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What Causes Epithelial Cells in a Urinalysis?

author image Kirstin Hendrickson
Kirstin Hendrickson is a writer, teacher, coach, athlete and author of the textbook "Chemistry In The World." She's been teaching and writing about health, wellness and nutrition for more than 10 years. She has a Bachelor of Science in zoology, a Bachelor of Science in psychology, a Master of Science in chemistry and a doctoral degree in bioorganic chemistry.
What Causes Epithelial Cells in a Urinalysis?
What Causes Epithelial Cells in a Urinalysis? Photo Credit: microgen/iStock/GettyImages

A urinalysis includes a battery of chemical tests and often a microscopic examination of the urine. This allows for the detection of various microscopic solids in the urine, including crystals, bacteria, red blood cells, white blood cells and epithelial cells. Different types of epithelial cells form the superficial skin layers and line the various structures of the urinary system and genitals. In most cases, the presence of epithelial cells in the urine is a normal finding. The presence of certain types of epithelial cells in significant numbers, however, can indicate a urinary tract problem.

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Normal Sloughing

You're probably aware that the cells of your skin surface regularly shed and are replaced. The same process, called sloughing, occurs with the epithelial cells of various urinary tract structures. Thus, the presence of epithelial cells in the urine often indicates normal sloughing. A cell type called squamous epithelial cells are usually most abundant in the urine and come primarily from the urinary bladder, female labia, male foreskin, vaginal secretions and urethra (the tube through which urine flows out of the bladder). A few epithelial cells from higher in the urinary tract and kidneys -- called transitional and renal tubular epithelial cells -- also sometimes appear in the urine due to normal sloughing.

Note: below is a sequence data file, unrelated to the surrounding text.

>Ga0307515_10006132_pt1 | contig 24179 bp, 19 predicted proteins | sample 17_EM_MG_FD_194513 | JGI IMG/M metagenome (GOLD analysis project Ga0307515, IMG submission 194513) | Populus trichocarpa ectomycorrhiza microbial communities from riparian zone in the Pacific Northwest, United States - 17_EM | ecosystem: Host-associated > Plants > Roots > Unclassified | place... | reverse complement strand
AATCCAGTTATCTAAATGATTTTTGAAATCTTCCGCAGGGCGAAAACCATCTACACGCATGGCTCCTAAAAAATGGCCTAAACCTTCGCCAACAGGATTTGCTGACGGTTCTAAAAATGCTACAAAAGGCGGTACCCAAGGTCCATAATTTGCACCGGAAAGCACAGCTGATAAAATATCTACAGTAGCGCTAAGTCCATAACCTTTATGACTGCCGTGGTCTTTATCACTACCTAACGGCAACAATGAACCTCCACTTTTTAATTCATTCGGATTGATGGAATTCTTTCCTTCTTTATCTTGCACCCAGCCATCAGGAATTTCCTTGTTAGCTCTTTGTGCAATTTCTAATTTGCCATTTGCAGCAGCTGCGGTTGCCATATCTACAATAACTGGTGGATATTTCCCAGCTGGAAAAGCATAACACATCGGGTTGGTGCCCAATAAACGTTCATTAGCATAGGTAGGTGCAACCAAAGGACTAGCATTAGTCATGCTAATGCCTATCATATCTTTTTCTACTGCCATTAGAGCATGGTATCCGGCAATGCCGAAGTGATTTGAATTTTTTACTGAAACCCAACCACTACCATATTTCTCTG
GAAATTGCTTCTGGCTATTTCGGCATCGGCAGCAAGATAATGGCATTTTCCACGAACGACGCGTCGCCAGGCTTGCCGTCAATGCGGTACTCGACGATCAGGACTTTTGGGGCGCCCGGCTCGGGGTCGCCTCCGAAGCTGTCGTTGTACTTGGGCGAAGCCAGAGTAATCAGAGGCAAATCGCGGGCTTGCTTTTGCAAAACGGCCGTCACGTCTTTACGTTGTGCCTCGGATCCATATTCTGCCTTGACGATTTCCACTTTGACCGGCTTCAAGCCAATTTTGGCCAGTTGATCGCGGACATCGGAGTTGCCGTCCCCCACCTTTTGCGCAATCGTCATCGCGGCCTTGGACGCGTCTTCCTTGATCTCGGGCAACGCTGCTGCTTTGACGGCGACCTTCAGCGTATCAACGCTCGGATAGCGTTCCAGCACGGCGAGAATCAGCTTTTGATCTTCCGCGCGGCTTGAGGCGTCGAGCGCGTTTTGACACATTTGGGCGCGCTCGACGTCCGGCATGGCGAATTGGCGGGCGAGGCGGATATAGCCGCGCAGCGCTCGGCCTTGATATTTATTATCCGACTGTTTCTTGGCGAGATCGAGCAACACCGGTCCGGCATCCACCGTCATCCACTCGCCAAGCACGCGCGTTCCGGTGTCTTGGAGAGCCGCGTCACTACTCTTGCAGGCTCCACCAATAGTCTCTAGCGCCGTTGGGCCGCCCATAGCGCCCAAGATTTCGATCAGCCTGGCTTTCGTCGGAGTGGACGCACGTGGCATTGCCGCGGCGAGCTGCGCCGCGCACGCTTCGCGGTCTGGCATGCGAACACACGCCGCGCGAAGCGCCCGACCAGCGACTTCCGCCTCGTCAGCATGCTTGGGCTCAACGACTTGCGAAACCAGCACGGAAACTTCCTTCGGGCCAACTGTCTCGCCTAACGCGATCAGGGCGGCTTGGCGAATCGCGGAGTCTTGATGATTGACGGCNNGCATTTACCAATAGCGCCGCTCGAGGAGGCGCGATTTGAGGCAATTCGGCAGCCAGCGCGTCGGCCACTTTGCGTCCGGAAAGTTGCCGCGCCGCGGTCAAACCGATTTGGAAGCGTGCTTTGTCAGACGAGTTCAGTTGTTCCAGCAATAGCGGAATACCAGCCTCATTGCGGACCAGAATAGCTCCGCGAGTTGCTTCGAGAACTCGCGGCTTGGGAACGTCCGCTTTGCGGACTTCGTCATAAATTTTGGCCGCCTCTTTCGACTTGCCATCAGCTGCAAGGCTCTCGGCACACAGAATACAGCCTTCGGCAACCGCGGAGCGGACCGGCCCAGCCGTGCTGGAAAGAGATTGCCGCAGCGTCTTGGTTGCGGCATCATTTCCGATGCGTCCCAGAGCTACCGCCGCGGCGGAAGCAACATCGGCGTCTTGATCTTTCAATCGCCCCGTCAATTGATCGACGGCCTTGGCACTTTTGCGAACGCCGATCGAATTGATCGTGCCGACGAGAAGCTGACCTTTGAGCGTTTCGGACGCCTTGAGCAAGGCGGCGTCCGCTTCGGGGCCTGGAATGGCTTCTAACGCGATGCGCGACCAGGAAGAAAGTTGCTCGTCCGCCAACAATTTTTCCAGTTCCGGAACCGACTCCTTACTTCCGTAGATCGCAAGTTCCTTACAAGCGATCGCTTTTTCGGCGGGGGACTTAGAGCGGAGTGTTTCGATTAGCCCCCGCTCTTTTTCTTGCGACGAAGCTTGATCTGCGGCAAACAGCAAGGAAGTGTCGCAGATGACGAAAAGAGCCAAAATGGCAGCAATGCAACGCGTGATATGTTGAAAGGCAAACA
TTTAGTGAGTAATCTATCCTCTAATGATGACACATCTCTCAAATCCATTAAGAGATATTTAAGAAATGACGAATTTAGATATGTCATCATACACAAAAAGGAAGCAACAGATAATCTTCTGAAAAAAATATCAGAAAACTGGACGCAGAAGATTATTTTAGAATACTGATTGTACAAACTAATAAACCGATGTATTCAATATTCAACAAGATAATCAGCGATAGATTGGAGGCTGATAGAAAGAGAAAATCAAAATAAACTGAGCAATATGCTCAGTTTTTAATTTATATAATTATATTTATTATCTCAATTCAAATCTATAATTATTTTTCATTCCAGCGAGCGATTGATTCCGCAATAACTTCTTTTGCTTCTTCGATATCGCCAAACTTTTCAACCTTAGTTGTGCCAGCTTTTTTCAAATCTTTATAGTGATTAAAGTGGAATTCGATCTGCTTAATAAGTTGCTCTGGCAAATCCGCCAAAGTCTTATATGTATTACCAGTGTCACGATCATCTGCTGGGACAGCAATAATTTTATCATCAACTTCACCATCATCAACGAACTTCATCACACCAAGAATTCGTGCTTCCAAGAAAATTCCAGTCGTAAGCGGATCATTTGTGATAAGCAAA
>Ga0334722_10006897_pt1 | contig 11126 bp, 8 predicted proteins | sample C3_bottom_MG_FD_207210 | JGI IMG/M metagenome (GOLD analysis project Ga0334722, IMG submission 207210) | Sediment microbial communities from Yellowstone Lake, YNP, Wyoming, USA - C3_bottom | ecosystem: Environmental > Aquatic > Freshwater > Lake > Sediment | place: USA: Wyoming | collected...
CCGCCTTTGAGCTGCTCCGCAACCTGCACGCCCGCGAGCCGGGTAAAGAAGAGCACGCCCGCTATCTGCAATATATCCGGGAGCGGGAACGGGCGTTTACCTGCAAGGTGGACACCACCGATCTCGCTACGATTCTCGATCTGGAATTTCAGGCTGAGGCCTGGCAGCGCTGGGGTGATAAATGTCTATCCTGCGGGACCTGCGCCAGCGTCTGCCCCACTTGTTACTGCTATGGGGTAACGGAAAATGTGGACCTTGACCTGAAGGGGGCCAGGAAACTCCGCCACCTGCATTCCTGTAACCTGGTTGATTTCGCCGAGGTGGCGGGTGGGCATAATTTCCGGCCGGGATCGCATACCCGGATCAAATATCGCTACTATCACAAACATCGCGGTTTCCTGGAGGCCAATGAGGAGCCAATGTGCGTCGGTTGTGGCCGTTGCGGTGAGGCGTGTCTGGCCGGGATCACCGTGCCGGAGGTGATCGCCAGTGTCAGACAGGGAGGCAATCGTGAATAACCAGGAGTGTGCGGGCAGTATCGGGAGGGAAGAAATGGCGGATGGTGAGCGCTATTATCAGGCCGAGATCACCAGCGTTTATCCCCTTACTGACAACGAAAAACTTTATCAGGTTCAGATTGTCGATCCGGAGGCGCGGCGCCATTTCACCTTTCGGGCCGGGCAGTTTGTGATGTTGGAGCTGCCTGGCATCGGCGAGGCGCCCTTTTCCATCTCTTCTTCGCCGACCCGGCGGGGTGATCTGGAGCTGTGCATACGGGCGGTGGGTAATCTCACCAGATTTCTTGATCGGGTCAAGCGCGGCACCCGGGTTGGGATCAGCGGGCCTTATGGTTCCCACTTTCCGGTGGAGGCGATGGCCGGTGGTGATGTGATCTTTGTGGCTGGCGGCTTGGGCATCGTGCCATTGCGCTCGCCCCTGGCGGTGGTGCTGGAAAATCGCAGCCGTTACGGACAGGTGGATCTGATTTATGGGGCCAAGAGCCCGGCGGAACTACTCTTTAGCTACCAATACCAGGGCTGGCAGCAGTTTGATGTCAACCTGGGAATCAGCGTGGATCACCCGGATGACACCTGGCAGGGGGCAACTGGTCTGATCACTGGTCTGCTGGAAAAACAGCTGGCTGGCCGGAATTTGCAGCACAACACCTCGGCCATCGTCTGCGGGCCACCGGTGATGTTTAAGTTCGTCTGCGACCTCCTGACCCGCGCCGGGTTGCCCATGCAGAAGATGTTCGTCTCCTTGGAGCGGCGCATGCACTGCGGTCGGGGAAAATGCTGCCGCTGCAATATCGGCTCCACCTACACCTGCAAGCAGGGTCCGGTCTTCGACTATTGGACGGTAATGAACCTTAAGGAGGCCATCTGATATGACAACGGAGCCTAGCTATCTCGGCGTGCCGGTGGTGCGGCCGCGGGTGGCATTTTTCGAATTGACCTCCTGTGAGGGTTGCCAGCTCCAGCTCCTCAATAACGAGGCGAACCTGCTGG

While squamous epithelial cells in the urine are usually a normal finding, clue cells are an exception. These are squamous cells from the vagina covered with bacteria called Gardnerella vaginalis, which typically signals a condition called bacterial vaginosis (BV). With BV, these bacteria firmly adhere to the epithelial cells lining the vagina -- even after they have been sloughed. As vaginal discharge is increased with BV, it's common for some vaginal secretions to contaminate the urine during specimen collection.

Increased numbers of squamous and/or transitional epithelial cells can occur with a urinary tract infection (UTI), including a bladder or a kidney infection. People with a UTI also typically have high numbers of white blood cells and bacteria present on microscopic examination of the urine, which helps confirm the diagnosis.

Kidney Damage or Disease

The presence of more than a few renal tubular epithelial cells usually signals injury to the renal tubules due to kidney damage or disease. These tiny structures perform much of the critical work of the kidneys, retaining important substances such as blood sugar, proteins and electrolytes while eliminating metabolic waste products. The renal tubules also help maintain water, pH and electrolyte balance in the body. Conditions that can lead to the presence of significant numbers of renal tubular epithelial cell in the urine include:

  • Glomerulonephritis
  • Extreme blood loss and/or low blood pressure
  • Use of kidney-toxic medications
  • Aspirin overdose
  • Accidental exposure to kidney-toxic poisons or heavy metals
  • Blood transfusion reaction
  • Massive muscle damage
  • Certain viral infections
  • Kidney transplant rejection
  • Kidney cancer

Next Steps

In most cases, the presence of epithelial cells in the urine is normal and does not indicate an underlying problem. However, if the number or type could potentially signal a problem, your healthcare provider will consider the other results of the urinalysis. If the diagnosis is uncertain, she might order a repeat urinalysis and possibly additional tests to determine the cause and appropriate treatment, if needed.

Reviewed and revised by: Tina M. St. John, M.D.

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